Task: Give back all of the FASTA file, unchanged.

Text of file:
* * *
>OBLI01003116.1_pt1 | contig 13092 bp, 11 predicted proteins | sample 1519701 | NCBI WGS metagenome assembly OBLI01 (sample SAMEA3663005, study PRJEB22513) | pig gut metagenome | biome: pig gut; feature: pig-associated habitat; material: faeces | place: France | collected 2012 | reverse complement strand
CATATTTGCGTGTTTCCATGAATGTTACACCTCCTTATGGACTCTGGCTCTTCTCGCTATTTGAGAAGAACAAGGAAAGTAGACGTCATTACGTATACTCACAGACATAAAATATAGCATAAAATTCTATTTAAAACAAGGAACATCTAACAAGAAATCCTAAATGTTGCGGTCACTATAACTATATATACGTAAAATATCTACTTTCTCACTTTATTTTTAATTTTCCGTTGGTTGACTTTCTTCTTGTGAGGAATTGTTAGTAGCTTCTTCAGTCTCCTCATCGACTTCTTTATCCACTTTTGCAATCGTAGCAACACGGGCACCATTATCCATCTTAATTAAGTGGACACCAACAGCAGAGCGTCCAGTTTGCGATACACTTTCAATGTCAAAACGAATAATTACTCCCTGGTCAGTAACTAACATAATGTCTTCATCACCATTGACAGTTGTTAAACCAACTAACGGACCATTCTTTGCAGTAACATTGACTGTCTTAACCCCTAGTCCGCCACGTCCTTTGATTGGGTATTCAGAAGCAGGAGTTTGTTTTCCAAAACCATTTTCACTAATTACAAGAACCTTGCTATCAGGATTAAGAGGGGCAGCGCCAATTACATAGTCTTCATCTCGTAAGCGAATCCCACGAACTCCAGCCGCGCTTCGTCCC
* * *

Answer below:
>OBLI01003116.1_pt1 | contig 13092 bp, 11 predicted proteins | sample 1519701 | NCBI WGS metagenome assembly OBLI01 (sample SAMEA3663005, study PRJEB22513) | pig gut metagenome | biome: pig gut; feature: pig-associated habitat; material: faeces | place: France | collected 2012 | reverse complement strand
CATATTTGCGTGTTTCCATGAATGTTACACCTCCTTATGGACTCTGGCTCTTCTCGCTATTTGAGAAGAACAAGGAAAGTAGACGTCATTACGTATACTCACAGACATAAAATATAGCATAAAATTCTATTTAAAACAAGGAACATCTAACAAGAAATCCTAAATGTTGCGGTCACTATAACTATATATACGTAAAATATCTACTTTCTCACTTTATTTTTAATTTTCCGTTGGTTGACTTTCTTCTTGTGAGGAATTGTTAGTAGCTTCTTCAGTCTCCTCATCGACTTCTTTATCCACTTTTGCAATCGTAGCAACACGGGCACCATTATCCATCTTAATTAAGTGGACACCAACAGCAGAGCGTCCAGTTTGCGATACACTTTCAATGTCAAAACGAATAATTACTCCCTGGTCAGTAACTAACATAATGTCTTCATCACCATTGACAGTTGTTAAACCAACTAACGGACCATTCTTTGCAGTAACATTGACTGTCTTAACCCCTAGTCCGCCACGTCCTTTGATTGGGTATTCAGAAGCAGGAGTTTGTTTTCCAAAACCATTTTCACTAATTACAAGAACCTTGCTATCAGGATTAAGAGGGGCAGCGCCAATTACATAGTCTTCATCTCGTAAGCGAATCCCACGAACTCCAGCCGCGCTTCGTCCC